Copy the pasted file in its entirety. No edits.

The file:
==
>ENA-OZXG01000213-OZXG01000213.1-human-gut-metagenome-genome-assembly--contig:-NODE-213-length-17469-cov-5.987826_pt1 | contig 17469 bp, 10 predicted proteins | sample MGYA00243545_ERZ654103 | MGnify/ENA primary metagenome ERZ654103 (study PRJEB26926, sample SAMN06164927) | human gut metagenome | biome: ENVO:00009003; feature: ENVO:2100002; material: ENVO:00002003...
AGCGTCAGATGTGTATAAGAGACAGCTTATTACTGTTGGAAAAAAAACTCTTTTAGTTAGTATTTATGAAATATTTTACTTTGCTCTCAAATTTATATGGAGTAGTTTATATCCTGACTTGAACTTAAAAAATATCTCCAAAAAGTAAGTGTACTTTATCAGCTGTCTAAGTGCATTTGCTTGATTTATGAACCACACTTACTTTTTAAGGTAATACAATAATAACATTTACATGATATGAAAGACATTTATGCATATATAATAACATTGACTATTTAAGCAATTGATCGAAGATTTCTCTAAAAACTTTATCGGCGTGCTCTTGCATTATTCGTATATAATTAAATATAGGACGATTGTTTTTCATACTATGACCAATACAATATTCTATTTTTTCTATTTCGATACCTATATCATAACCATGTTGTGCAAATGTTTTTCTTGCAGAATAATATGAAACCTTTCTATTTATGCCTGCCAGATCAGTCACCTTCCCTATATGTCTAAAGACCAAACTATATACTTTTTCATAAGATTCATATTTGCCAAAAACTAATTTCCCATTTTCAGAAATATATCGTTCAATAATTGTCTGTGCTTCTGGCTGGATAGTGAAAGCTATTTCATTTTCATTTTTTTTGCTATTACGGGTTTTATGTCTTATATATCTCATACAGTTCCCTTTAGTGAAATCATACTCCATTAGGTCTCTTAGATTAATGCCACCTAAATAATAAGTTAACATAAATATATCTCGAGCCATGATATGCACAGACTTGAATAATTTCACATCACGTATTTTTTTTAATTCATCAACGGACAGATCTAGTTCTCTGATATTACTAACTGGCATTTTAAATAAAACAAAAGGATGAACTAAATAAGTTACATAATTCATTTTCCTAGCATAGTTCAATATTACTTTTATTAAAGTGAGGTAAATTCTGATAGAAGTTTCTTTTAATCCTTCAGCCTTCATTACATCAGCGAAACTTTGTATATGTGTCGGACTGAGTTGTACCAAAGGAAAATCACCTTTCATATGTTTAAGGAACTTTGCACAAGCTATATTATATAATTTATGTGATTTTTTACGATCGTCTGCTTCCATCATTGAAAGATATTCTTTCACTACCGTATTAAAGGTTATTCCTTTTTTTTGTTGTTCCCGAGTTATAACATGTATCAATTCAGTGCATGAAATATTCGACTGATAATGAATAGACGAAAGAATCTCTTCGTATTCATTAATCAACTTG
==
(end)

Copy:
>ENA-OZXG01000213-OZXG01000213.1-human-gut-metagenome-genome-assembly--contig:-NODE-213-length-17469-cov-5.987826_pt1 | contig 17469 bp, 10 predicted proteins | sample MGYA00243545_ERZ654103 | MGnify/ENA primary metagenome ERZ654103 (study PRJEB26926, sample SAMN06164927) | human gut metagenome | biome: ENVO:00009003; feature: ENVO:2100002; material: ENVO:00002003...
AGCGTCAGATGTGTATAAGAGACAGCTTATTACTGTTGGAAAAAAAACTCTTTTAGTTAGTATTTATGAAATATTTTACTTTGCTCTCAAATTTATATGGAGTAGTTTATATCCTGACTTGAACTTAAAAAATATCTCCAAAAAGTAAGTGTACTTTATCAGCTGTCTAAGTGCATTTGCTTGATTTATGAACCACACTTACTTTTTAAGGTAATACAATAATAACATTTACATGATATGAAAGACATTTATGCATATATAATAACATTGACTATTTAAGCAATTGATCGAAGATTTCTCTAAAAACTTTATCGGCGTGCTCTTGCATTATTCGTATATAATTAAATATAGGACGATTGTTTTTCATACTATGACCAATACAATATTCTATTTTTTCTATTTCGATACCTATATCATAACCATGTTGTGCAAATGTTTTTCTTGCAGAATAATATGAAACCTTTCTATTTATGCCTGCCAGATCAGTCACCTTCCCTATATGTCTAAAGACCAAACTATATACTTTTTCATAAGATTCATATTTGCCAAAAACTAATTTCCCATTTTCAGAAATATATCGTTCAATAATTGTCTGTGCTTCTGGCTGGATAGTGAAAGCTATTTCATTTTCATTTTTTTTGCTATTACGGGTTTTATGTCTTATATATCTCATACAGTTCCCTTTAGTGAAATCATACTCCATTAGGTCTCTTAGATTAATGCCACCTAAATAATAAGTTAACATAAATATATCTCGAGCCATGATATGCACAGACTTGAATAATTTCACATCACGTATTTTTTTTAATTCATCAACGGACAGATCTAGTTCTCTGATATTACTAACTGGCATTTTAAATAAAACAAAAGGATGAACTAAATAAGTTACATAATTCATTTTCCTAGCATAGTTCAATATTACTTTTATTAAAGTGAGGTAAATTCTGATAGAAGTTTCTTTTAATCCTTCAGCCTTCATTACATCAGCGAAACTTTGTATATGTGTCGGACTGAGTTGTACCAAAGGAAAATCACCTTTCATATGTTTAAGGAACTTTGCACAAGCTATATTATATAATTTATGTGATTTTTTACGATCGTCTGCTTCCATCATTGAAAGATATTCTTTCACTACCGTATTAAAGGTTATTCCTTTTTTTTGTTGTTCCCGAGTTATAACATGTATCAATTCAGTGCATGAAATATTCGACTGATAATGAATAGACGAAAGAATCTCTTCGTATTCATTAATCAACTTG